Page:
American Prairie places the restoration and conservation of black-tailed prairie dogs as a top priority alongside bison restoration because of their influence on the shape and diversity of grassland ecosystems.
Prairie dog burrows are homes to many species including burrowing owls and prairie rattlesnakes, and the closely cropped grasses of prairie dog towns create sparsely vegetated areas for nesting birds and provide fresh, protein-rich growth for grazing ungulates. Prairie dogs are also a source of food for many prairie species, one of the most notable being the black-footed ferret– one of North America’s most endangered mammals, which depends exclusively on prairie dogs as prey.
Prairie dogs occupy approximately two percent of their historic range across the Great Plains. The size of individual colonies once exceeded 25,000 acres in the region and collectively they covered hundreds of thousands of acres in Northeast Montana, but populations declined significantly from government-sponsored poisoning programs in the 1930s. These declines were exacerbated by the accidental introduction of sylvatic plague to North America, which prairie dogs are highly susceptible to. Despite their recognition as a keystone species, shooting prairie dogs remains largely unregulated and unrestricted in Montana, further hampering their recovery.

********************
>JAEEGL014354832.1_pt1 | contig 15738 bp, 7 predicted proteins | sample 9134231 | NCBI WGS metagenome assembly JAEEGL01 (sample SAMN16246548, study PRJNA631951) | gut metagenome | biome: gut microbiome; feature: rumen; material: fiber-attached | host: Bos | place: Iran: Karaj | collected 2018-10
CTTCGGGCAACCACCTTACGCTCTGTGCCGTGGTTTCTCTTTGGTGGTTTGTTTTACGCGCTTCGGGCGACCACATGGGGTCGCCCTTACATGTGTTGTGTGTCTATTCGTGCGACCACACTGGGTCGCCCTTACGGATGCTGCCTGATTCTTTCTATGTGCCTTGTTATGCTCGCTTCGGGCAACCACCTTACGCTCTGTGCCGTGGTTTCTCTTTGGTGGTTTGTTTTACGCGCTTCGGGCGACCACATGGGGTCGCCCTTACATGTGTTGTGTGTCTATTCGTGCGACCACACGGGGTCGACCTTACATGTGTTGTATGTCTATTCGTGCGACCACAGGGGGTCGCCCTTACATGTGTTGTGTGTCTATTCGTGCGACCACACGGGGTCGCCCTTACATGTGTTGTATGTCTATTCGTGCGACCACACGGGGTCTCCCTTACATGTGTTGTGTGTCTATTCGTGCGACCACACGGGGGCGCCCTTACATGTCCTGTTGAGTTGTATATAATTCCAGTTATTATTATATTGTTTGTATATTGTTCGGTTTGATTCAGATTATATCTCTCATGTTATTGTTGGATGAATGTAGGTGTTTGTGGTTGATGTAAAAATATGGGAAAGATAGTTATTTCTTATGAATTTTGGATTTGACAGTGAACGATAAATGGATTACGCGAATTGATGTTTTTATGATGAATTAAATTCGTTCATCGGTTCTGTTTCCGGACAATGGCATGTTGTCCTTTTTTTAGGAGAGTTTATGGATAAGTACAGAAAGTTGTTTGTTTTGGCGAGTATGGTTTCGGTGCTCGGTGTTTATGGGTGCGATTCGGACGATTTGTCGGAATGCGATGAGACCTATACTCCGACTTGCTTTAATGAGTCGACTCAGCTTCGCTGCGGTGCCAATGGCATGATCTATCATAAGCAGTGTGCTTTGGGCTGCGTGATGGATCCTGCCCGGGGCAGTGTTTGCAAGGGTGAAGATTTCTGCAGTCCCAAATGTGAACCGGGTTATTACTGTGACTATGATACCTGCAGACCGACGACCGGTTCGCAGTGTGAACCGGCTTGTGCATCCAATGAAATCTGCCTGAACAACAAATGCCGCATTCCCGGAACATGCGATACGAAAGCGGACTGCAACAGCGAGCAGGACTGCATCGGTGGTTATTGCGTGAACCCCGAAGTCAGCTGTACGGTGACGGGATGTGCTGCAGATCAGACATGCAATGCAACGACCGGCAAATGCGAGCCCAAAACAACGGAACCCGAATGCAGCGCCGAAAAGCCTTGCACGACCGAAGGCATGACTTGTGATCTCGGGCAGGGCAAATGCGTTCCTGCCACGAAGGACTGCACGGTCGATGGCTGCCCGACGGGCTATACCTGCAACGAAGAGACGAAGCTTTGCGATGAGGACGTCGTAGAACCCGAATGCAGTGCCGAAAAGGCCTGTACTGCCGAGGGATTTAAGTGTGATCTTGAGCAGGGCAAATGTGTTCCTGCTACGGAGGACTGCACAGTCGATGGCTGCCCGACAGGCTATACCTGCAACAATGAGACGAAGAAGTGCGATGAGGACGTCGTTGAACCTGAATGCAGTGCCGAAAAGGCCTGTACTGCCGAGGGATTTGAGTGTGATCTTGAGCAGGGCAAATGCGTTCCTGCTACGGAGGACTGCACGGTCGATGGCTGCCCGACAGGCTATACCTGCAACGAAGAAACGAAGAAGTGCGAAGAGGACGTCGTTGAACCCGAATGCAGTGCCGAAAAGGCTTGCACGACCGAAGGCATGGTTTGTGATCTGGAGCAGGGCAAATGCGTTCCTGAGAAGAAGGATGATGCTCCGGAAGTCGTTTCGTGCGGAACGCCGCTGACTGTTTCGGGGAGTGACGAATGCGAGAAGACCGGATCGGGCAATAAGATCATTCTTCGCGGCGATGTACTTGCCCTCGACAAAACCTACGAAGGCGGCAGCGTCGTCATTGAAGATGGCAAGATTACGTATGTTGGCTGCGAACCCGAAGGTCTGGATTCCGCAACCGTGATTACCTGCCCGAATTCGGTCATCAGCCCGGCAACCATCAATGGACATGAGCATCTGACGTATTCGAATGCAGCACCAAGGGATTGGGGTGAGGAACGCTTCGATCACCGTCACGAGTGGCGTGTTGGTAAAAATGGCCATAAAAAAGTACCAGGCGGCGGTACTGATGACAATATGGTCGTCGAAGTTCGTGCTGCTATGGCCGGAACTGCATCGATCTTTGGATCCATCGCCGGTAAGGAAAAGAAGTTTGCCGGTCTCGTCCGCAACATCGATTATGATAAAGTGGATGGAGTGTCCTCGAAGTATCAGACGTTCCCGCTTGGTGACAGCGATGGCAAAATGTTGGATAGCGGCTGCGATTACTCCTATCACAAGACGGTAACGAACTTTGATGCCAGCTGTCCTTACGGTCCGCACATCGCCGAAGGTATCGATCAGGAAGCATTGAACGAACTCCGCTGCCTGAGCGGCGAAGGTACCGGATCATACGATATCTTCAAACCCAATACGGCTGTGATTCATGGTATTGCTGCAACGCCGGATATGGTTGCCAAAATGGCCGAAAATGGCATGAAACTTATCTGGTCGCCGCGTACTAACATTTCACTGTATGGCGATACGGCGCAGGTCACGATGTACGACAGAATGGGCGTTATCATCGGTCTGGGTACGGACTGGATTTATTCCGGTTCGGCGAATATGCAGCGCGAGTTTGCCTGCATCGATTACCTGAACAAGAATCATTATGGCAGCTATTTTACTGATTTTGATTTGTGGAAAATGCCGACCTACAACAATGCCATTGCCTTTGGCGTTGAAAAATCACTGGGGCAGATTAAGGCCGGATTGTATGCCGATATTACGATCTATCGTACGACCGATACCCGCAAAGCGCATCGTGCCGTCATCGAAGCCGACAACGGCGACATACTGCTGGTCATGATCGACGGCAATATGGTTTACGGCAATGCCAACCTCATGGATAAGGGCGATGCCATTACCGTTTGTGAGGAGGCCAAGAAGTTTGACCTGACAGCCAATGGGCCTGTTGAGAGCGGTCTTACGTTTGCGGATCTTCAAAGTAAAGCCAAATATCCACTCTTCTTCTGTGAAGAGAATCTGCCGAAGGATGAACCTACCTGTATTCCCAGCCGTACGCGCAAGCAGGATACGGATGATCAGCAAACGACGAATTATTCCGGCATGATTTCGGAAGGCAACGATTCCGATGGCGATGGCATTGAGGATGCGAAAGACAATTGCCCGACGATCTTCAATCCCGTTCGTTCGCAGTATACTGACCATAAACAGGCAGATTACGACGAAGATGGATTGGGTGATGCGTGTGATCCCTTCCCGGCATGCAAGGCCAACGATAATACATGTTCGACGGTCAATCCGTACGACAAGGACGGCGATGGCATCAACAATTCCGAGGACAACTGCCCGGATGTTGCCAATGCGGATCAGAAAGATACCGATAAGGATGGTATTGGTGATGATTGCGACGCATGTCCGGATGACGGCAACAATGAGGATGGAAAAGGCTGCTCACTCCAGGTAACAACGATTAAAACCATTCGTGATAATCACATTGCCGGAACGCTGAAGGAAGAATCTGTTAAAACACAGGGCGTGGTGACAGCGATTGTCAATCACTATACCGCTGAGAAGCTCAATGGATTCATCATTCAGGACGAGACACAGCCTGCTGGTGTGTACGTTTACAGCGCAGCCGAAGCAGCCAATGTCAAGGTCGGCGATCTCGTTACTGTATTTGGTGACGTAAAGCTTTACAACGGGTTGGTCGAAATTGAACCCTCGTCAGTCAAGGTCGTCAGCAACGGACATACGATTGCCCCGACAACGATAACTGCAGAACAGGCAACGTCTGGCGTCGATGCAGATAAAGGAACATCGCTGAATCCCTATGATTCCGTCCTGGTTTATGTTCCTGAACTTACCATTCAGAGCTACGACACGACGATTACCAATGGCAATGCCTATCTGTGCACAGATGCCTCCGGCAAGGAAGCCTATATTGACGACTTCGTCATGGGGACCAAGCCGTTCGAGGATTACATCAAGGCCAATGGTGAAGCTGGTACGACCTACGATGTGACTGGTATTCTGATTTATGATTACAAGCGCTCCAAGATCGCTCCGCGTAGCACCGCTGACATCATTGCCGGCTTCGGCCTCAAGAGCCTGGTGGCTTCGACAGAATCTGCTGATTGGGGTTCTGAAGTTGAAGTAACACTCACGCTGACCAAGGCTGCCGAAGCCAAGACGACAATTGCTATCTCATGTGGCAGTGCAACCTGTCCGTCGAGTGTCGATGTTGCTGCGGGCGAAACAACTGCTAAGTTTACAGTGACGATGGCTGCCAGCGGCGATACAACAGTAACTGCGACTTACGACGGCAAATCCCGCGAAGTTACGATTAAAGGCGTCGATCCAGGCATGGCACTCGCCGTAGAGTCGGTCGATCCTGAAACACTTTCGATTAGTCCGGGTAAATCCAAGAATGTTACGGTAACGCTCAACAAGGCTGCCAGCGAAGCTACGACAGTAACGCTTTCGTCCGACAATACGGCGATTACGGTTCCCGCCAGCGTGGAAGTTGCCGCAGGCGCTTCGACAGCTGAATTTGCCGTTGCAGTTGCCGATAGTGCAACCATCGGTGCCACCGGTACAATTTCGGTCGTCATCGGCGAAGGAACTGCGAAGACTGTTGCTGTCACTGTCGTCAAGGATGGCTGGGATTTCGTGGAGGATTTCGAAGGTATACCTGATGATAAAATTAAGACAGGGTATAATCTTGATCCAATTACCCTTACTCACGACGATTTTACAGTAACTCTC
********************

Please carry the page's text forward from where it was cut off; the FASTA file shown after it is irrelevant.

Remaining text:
Lands owned by American Prairie are home to many prairie dog colonies that support diverse wildlife, including several breeding pairs of burrowing owls. Since 2015, we have been working with Defenders of Wildlife and the Prairie Dog Coalition of the Humane Society to grow prairie dog towns on American Prairie lands. Restoration on American Prairie’s private land is aimed at boosting reproduction and speeding population growth, as well as disease mitigation. These efforts include seeding areas with a plant mixture preferred by prairie dogs, mowing perimeters of colonies to encourage expansion and control predators, and relocating animals to create new colonies. Sylvatic Plague mitigation occurs through application of insecticide dust (killing the fleas which spread the disease).
The immediate goal – driven by the urgency of potential extinction of the black-footed ferret – is to grow an existing colony complex to the point it becomes viable for black-footed ferret restoration. American Prairie, in cooperation with the CMR, offers one of the best chances to restore a prairie dog population sufficiently large enough to support a viable population of ferrets.